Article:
Category 6™

Hurricane stories

By: JeffMasters, 10:22 AM EDT on May 28, 2005

For those of you who haven't read it, the story of my final flight with the Hurricane Hunters into Hurricane Hugo makes for a great read on just how hairy a pentration into the eye of a ferocious Category 5 hurricane can be. On Tuesday, May 31, at 8pm EDT, I'll be discussing that flight and talking more generally about flying into hurricanes as a guest on the Internet weather talk radio station, They have a weekly show called "Talking Tropics" which features scientists, hurricane experts from the National Hurricane Center, and disaster preparedness officials. They have an audience of several thousand listeners on a typical show. Listeners can email in questions, but cannot speak on-air.

Another more interactive weather talk Internet site during hurricane season is I did several interviews with them last season, and gave away free memberships to callers who correctly called in to answer their hurricane quiz question of the day. Listeners can call in and talk with the featured experts. kicks off hurricane season on Wednesday, June 1, at 8pm EDT.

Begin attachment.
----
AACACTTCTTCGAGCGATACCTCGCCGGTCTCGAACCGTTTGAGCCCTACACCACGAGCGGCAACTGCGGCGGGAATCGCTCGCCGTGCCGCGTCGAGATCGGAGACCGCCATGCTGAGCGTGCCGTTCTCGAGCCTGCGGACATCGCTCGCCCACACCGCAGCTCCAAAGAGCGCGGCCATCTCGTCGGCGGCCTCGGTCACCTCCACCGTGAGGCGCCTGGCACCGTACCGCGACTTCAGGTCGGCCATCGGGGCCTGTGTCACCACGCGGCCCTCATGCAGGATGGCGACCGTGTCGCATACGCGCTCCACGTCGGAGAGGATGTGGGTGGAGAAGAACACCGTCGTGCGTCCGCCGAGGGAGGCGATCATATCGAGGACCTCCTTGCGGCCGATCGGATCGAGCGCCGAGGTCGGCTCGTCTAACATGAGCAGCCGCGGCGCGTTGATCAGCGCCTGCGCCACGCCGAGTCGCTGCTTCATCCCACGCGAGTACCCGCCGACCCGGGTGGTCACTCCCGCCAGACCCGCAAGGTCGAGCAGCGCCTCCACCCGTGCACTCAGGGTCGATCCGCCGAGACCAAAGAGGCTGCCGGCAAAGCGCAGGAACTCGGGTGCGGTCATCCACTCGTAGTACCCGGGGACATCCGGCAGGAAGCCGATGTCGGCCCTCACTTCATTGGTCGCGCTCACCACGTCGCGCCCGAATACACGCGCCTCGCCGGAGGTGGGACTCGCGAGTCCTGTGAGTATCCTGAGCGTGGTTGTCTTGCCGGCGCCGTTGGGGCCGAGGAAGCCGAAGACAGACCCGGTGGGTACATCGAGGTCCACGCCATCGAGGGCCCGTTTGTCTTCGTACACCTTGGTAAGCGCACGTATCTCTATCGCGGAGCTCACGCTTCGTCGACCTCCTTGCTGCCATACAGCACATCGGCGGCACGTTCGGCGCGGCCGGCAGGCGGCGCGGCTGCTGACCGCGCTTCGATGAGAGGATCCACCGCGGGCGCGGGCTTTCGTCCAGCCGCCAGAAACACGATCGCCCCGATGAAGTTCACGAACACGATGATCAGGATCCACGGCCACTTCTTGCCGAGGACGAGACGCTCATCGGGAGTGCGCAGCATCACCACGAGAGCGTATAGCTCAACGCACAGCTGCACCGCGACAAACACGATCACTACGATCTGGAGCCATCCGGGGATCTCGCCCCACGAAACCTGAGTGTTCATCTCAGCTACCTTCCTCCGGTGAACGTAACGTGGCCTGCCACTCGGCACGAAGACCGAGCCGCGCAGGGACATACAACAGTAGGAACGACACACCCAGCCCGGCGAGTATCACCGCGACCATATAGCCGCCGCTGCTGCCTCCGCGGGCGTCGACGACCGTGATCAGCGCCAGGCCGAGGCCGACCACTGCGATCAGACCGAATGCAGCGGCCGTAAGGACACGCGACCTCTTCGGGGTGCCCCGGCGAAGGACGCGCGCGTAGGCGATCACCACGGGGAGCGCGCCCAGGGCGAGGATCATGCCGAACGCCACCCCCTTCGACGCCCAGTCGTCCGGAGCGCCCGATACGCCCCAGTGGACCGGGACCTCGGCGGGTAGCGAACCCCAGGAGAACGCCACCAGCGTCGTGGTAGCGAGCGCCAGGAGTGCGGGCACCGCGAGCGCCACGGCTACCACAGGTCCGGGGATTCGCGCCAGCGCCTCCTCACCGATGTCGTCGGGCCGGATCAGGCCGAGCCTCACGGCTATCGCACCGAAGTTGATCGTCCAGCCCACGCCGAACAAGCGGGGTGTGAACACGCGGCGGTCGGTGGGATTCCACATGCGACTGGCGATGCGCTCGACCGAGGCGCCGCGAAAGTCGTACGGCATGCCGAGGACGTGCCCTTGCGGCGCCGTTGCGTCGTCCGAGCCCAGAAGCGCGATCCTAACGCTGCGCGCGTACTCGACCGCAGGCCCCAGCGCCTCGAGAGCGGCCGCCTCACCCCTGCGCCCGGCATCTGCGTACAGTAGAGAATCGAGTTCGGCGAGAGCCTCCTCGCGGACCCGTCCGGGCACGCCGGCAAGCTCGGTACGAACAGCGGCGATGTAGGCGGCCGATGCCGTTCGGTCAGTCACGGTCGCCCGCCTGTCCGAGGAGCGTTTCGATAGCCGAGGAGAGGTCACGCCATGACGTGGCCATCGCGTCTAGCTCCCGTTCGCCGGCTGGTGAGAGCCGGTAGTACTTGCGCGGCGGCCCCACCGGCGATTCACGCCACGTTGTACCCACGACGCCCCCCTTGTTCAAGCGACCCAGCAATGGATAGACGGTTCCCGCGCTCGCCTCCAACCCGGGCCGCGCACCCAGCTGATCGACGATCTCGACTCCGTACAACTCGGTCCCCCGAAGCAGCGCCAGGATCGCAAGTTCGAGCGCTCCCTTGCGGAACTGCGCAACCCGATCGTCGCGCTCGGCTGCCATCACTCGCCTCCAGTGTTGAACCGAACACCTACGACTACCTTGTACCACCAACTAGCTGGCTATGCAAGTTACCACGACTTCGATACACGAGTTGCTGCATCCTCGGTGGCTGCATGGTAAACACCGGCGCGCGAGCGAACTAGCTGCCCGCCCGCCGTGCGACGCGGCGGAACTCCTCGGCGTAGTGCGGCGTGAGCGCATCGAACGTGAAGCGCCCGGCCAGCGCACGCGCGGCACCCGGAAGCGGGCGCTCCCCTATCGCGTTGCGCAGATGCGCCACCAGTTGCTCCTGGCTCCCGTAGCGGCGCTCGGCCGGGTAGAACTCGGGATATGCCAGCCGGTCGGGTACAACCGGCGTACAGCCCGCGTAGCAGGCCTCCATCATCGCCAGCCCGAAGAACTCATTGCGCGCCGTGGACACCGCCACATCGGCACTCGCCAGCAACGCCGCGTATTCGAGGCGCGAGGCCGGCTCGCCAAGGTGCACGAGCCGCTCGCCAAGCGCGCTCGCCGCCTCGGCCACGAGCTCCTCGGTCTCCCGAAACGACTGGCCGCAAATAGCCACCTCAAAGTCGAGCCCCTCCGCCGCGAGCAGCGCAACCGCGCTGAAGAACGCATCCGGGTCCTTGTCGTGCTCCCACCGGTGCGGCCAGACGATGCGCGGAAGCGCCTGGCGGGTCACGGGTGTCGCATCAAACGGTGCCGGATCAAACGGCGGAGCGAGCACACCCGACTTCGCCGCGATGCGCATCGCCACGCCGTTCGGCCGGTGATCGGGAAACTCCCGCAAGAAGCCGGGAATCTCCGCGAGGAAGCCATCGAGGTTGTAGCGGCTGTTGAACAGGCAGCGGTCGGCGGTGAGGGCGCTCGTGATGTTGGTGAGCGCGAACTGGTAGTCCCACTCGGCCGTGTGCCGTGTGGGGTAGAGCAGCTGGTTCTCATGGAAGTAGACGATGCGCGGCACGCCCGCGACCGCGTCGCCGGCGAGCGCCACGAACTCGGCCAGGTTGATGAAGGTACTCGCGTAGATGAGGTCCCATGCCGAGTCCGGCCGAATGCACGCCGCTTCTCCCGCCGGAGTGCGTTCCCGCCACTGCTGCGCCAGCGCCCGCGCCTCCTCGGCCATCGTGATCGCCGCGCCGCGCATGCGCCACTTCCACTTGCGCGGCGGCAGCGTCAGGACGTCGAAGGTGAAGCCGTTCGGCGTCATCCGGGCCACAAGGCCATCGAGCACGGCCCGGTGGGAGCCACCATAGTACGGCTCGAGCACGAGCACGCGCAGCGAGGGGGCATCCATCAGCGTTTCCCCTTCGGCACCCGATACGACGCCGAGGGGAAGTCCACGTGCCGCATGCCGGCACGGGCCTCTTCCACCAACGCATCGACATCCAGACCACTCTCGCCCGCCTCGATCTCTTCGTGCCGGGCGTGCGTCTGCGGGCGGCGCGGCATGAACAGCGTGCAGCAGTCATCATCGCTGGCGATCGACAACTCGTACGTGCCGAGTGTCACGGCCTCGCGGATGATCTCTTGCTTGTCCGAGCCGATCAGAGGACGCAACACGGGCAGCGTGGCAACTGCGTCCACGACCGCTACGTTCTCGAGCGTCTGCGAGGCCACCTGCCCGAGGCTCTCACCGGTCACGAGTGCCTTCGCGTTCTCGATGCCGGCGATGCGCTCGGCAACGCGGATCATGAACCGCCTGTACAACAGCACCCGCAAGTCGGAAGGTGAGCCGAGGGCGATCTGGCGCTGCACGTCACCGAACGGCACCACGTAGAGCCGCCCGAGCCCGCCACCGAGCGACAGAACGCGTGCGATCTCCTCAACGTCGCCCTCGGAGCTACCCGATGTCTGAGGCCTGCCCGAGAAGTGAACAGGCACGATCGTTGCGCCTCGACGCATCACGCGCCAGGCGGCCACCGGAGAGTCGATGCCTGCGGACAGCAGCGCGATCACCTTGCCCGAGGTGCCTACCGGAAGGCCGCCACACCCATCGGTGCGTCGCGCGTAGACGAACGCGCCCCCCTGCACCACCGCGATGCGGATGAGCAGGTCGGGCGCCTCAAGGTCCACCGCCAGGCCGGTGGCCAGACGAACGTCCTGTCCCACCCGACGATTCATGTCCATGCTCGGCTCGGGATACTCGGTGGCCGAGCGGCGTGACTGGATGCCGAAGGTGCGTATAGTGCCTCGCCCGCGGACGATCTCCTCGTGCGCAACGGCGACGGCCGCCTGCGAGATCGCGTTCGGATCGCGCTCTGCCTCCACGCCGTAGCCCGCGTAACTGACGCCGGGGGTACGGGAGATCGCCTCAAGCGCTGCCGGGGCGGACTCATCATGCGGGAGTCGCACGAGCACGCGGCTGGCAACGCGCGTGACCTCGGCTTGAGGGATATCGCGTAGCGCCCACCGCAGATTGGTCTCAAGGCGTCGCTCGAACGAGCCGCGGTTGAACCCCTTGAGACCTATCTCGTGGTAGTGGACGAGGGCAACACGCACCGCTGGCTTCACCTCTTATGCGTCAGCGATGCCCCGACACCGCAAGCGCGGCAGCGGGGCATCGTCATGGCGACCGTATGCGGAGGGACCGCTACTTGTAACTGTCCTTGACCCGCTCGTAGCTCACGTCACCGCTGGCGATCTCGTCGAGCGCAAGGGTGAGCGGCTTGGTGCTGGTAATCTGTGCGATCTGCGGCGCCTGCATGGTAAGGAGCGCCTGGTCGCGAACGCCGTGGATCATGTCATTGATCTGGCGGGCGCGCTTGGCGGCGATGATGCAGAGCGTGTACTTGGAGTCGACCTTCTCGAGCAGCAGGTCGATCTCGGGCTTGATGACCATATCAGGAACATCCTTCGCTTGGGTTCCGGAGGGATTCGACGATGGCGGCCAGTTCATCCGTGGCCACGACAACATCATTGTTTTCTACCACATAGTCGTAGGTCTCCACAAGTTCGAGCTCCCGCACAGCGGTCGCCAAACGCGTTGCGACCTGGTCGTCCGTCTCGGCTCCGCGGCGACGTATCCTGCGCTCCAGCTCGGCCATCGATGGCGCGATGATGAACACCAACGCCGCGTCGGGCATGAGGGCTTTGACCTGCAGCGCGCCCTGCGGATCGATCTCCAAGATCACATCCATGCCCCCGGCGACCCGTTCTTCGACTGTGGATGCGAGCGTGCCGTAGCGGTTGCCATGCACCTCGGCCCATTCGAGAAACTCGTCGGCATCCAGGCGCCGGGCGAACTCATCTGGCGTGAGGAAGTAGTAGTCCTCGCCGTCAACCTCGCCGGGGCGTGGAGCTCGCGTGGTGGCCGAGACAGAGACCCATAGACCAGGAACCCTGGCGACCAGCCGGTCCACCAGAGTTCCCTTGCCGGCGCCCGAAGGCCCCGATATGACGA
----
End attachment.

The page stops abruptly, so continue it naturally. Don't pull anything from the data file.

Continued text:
Have great Memorial Day weekend, everyone, and I hope some of you can tune in Tuesday night!


By: JeffMasters, 3:07 PM GMT on May 26, 2005

The photo below posted today, titled, "Strange clouds" is an example of virga. Virga (also called fallstreaks) are wisps or streaks of rain or ice crystals precipitating out of a cloud, which evaporate before hitting the ground. Virga falling from high clouds made of ice crystals frequently angle back from the parent cloud, as seen in the photo below, "Sunset Virga". This happens because the winds at cloud level (where the jet stream can be) are usually higher than the winds closer to the surface. However, the photo "Wispy downward trend" shows virga falling from a cloud where the winds at cloud level and below are the same.

Atmospheric Phenomena

Record Arctic ozone loss this Spring

By: JeffMasters, 1:18 PM GMT on May 21, 2005